That was the turning point in her life as an athlete. She took part in the trials for the 1996 Olympics and made the cut-off that qualified her for Atlanta.

Her jump of 7.12 meters in the long jump at Atlanta, won her the Olympic gold medal. On that memorable day in the summer of 1996, when Ajunwa was called to the podium for the medal presentation, however, she still did not realise its import.

“Honestly, I won the Olympic gold medal but I did not know the effect or efficacy of one winning an Olympic gold. When they mentioned my name I felt so happy, I thought it was one of those medals I have been winning before, I did not know that this one was classic, ultimate, the one every athlete dreams to win in life,” she recalled.

If she didn’t know then, she soon would.

“We transited (through) Senegal. At the airport I saw (a) massive crowd that came out to welcome us with different dance troupes, drummers and cultural attires. And when we came to Nigeria was the climax of it all, the crowd I met at the airport was overwhelming and unprecedented. Government declared a three-day public holiday, we were driven round the country in motorcade.”

Ajunwa’s 7.12 m Nigerian record, set that day in Atlanta, stood for another 25 years until recently being beaten by another up-and-coming Nigerian athlete, Ese Brume. Ajunwa now hopes to unearth more young women like Brume – and herself – through her Chioma Ajunwa Foundation.


Chioma Ajunwa in her office during an interview at the Nigeria Force Criminal Investigation Department (FCID) in Alagbon Close, Ikoyi, Lagos on May 2, 2021.

With less than 50 days to the 2020 Tokyo Olympic Games, the retired Nigerian athlete is hopeful that compatriot Brume, who leapt 7.17m to eclipse Ajunwa’s record, will do even better.

“I wish well for my country, I wish well for my fellow athletes. It has been in history that Chioma Ajunwa was the first and only woman athlete to jump 7.12m. What else do I want? I have put in a lot another person should come and take over that is when it will show that we are doing well and that is why I’m joyous and I wish Ese Brume well and other athletes, too.”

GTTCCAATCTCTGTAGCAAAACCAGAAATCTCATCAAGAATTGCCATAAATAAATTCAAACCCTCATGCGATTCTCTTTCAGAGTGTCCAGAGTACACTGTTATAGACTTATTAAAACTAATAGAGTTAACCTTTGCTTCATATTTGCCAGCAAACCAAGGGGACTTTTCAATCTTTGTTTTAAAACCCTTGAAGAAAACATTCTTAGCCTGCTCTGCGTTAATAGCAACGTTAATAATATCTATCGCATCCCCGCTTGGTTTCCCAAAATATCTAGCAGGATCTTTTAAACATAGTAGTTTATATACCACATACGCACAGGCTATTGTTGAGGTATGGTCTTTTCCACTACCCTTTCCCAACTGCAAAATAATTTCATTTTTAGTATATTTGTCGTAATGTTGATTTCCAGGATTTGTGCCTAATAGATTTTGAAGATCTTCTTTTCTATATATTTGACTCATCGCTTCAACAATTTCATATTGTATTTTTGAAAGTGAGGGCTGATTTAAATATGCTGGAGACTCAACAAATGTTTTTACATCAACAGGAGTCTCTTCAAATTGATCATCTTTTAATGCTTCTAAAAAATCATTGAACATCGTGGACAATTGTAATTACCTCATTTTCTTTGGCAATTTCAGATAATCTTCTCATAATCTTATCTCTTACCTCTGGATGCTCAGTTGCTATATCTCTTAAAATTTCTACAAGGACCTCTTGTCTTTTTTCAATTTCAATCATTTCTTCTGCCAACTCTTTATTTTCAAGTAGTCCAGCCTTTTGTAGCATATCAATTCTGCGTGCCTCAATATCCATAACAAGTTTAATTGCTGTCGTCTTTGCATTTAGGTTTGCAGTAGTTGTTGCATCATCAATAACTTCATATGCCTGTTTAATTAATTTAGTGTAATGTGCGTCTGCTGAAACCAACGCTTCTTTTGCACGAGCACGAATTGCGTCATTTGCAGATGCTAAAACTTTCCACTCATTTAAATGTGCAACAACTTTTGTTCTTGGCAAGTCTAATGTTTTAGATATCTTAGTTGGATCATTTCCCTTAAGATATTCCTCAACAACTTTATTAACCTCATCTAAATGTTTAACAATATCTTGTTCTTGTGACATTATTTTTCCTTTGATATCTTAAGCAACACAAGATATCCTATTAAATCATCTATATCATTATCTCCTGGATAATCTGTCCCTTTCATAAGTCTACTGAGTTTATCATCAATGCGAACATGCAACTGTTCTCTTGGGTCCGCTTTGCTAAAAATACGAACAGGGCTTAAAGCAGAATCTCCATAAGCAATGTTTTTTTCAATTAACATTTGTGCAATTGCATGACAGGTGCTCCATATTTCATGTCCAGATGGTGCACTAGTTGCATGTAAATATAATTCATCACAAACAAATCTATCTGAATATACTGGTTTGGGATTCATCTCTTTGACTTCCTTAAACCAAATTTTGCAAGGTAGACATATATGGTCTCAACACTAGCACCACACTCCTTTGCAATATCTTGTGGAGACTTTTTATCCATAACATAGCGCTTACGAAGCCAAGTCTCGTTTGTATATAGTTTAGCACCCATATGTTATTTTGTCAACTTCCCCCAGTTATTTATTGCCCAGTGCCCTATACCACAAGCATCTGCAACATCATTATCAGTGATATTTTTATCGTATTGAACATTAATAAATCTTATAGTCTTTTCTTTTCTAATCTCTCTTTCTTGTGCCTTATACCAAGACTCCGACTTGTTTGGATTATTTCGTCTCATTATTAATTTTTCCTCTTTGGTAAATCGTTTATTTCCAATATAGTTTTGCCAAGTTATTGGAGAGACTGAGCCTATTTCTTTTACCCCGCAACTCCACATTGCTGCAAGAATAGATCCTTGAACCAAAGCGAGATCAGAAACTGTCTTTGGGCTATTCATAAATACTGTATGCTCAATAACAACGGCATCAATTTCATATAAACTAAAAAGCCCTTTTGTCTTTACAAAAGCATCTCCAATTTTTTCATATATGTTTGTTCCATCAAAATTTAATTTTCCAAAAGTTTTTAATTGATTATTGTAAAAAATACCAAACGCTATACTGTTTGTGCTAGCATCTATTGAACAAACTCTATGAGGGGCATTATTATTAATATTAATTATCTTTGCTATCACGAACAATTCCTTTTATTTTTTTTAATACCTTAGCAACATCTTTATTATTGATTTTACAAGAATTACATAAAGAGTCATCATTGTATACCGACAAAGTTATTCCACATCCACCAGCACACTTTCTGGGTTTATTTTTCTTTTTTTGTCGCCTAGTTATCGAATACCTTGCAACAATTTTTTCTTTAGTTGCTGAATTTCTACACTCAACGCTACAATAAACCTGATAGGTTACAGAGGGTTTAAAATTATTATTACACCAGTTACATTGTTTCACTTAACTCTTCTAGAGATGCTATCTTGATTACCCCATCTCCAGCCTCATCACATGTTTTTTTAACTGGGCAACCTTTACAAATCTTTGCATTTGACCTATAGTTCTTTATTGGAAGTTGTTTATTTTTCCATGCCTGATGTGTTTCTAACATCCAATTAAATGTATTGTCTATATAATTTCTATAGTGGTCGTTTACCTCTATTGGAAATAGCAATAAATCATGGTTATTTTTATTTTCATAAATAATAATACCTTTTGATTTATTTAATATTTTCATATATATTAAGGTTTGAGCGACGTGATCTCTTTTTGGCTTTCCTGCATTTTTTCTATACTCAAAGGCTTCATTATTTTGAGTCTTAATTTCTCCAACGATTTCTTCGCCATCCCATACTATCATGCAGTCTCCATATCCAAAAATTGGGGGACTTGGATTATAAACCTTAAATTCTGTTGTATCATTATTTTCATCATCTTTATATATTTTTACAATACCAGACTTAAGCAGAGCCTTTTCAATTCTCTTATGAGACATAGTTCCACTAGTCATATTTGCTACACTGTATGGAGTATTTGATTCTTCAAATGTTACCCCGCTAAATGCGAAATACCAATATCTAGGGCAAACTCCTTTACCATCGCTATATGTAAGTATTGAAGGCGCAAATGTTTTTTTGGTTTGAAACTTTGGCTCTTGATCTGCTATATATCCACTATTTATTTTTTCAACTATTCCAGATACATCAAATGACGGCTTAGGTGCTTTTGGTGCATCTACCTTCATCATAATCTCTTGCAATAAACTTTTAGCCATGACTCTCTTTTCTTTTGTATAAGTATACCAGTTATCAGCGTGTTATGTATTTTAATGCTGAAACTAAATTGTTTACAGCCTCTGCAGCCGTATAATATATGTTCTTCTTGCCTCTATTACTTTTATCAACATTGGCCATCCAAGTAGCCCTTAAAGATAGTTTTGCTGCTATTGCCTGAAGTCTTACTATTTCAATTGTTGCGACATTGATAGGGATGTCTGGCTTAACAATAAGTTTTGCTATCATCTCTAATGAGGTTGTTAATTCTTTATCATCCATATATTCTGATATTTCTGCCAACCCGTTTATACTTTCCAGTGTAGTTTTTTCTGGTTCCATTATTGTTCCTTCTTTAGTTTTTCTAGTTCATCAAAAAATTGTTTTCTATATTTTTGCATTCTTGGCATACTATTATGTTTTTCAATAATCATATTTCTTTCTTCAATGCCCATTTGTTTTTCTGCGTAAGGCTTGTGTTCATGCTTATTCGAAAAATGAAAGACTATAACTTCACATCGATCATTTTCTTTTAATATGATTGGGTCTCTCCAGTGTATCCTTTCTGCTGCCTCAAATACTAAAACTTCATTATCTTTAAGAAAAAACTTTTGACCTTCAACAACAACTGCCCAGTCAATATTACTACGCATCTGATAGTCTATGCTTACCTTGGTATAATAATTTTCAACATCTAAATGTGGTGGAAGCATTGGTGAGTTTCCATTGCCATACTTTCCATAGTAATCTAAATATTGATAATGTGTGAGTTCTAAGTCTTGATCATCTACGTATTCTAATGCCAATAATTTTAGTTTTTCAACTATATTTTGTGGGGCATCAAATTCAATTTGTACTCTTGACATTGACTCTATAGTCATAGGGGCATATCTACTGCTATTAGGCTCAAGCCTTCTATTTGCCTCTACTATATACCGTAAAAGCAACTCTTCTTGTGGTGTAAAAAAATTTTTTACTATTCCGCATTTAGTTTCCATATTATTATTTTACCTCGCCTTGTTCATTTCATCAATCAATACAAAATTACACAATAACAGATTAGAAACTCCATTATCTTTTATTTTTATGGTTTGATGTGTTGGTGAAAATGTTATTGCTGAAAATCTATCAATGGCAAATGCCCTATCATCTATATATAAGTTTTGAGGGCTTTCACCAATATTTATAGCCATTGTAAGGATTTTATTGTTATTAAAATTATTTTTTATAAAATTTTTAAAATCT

There is no denying her pride in her own achievements, however.

“When you go to the track Chioma Ajunwa is the first human being on planet earth that played football to World Cup level switched to athletics and won Olympic gold.”

Today, Ajunwa is a Masters Degree holder who espouses education and hard work.

“Immediately I left the track I went back to school, I dropped fame, everything and headed to the University of Lagos (Unilag) for my first degree in Human Kinetic & Health Education. I never relented I went back for my Masters degree in Sports Administration and management. What I’m trying to say is in life everything you want to do is in your hand it depends on how you work towards it.”

A lot of that hard work ethic is being directed at the new training facility and bringing on a new generations of Ajunwas.

“It’s not for me it’s for our new generation,” she said.